When people ask me what I do for a living and I tell them that I work in a Alzheimer’s/ Memory Support Unit, they often give me a sad look and say something like, “Oh, that must be depressing!”, or….. “Wow, I don’t know how you do it.” But the fact is that most days are not depressing … although they can be quite challenging. I certainly wish that people didn’t have to live with having Alzheimer’s or other forms of dementia, but it actually is possible to have fun and enjoy living in the moment.
People with dementia can still do a lot of things- particularly in the beginning and middle stages….They can enjoy nature, food, music, art, animals, videos, games, daily chores, human contact (like holding hands or talking) and more. In our unit, we laugh a lot and often! However, challenges arise when the person with Alzheimer’s/ dementia is out in the community because often, there are behaviors and confusion that can be hard to manage.
For instance, my Dad once told a woman at the grocery store she had nice “melons”. (and she was not in the fruit section!)…..He lost a great deal of his “mental filters” pretty early on in the disease and then he lost language all together. Similarly, he kept blowing the party horn at my Aunt’s surprise birthday when we were waiting for her to arrive and didn’t notice that everyone else was quiet.
It is also very common for someone with Alzheimer’s/ dementia to shoplift or hoard items like napkins. Or they may try to insist on wearing a coat on an 85 degree day; they may curse or toss wrappers on the floor or remove their clothing. And almost always, a person with brain dysfunction of any kind is slow at doing things- like getting a wallet out of a purse or finding a seat. Someone with dementia should not have to be housebound. Community members can be aware and offer help.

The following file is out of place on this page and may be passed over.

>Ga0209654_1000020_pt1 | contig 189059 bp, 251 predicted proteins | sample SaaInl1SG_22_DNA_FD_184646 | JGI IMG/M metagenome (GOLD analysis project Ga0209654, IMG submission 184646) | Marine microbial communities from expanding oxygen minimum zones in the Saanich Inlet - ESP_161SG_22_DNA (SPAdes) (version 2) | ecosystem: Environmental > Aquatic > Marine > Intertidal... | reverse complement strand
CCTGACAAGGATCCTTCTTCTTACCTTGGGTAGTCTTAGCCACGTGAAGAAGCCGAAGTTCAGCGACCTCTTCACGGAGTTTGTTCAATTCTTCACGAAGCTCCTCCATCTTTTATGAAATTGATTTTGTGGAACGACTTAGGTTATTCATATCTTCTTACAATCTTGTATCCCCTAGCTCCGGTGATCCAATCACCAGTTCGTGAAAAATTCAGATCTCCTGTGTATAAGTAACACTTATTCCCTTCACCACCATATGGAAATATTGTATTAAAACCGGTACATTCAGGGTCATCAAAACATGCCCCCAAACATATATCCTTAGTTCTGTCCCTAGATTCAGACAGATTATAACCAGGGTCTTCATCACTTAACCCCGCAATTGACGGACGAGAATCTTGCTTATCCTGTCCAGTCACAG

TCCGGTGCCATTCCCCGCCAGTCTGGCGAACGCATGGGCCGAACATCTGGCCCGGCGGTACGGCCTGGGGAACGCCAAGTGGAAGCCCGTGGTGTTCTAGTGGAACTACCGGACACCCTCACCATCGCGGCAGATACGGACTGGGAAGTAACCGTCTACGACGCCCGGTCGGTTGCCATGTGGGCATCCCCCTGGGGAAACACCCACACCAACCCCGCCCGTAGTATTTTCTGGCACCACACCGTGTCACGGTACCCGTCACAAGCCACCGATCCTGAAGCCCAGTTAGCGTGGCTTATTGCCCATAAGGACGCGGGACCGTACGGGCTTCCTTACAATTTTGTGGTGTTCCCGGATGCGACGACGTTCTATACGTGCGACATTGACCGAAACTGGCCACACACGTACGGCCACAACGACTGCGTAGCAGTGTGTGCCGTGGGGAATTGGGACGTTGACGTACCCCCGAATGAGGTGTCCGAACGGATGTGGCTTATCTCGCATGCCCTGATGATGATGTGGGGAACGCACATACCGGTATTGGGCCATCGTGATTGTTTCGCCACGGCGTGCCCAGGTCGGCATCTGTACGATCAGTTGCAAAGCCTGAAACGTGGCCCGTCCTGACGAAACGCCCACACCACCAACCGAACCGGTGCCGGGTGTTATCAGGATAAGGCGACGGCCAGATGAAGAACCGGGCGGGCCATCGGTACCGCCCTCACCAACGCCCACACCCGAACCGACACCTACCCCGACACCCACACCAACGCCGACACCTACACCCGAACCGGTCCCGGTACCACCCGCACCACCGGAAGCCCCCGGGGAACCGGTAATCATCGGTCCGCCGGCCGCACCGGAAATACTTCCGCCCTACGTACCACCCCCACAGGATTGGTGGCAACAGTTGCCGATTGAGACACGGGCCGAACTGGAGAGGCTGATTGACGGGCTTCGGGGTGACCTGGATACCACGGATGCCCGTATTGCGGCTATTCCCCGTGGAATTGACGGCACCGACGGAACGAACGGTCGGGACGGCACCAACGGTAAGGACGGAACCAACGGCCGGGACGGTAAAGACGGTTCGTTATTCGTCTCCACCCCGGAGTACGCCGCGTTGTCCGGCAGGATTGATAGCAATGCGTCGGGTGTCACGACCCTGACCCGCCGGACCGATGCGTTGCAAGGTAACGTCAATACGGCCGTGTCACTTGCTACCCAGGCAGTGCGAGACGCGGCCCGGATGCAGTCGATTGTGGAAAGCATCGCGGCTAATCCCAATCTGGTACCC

The 1st card reads: THE PERSON I AM WITH HAS ALZHEIMER’S/ PLEASE BE PATIENT ($5.00/ 20 cards or $15.00/ 100 cards)
The 2nd reads : I’d like you to know my companion is living with a form of dementia. Please know their behavior and ability is a result of brain change due to the effects of dementia. I apologize in advance if something said or done might surprise or distress you. ($10.00/ 50 cards)
Courtesy Cards like these are wonderful to help with any negative behaviors that may arise.. The rest of the world is going at such a fast pace but people usually respond with patience and compassion when the situation is discreetly explained to them through one of these type of car
Here are a few tips on ways to be helpful to someone who may have dementia:
1. When out in public, ask if you can help someone who appears to be confused or having trouble.
2. People with dementia find shiny and reflective surfaces confusing. Redirect his or her attention to something else.
3. If someone appears to be lost, take time to WRITE DIRECTIONS down ( show them where to go if possible). ALWAYS SPEAK SLOWLY AND CLEARLY.
4. Be helpful when an uneasy customer is counting money; make sure they pay the correct amount and get the right change back.
5. With dementia, even simple tasks like filling out an address or writing a check can be difficult. Break down the task into smaller. REPEAT INSTRUCTIONS SLOWLY AND CLEARLY.
In short, do your best to smile while being calm, patient and positive around someone that you know or suspect has dementia. For example, if someone takes a candy bar and puts it in his shirt pocket while standing in the checkout line at the grocery store, just say to him, “Let me ring that up for you, I love Snickers Bars too!” CHANGE THE SUBJECT TO SOMETHING POSITIVE. Your fundamental job as a Dementia Friend is to make the person with dementia feel at ease by taking your time to be helpful, thoughtful and understanding.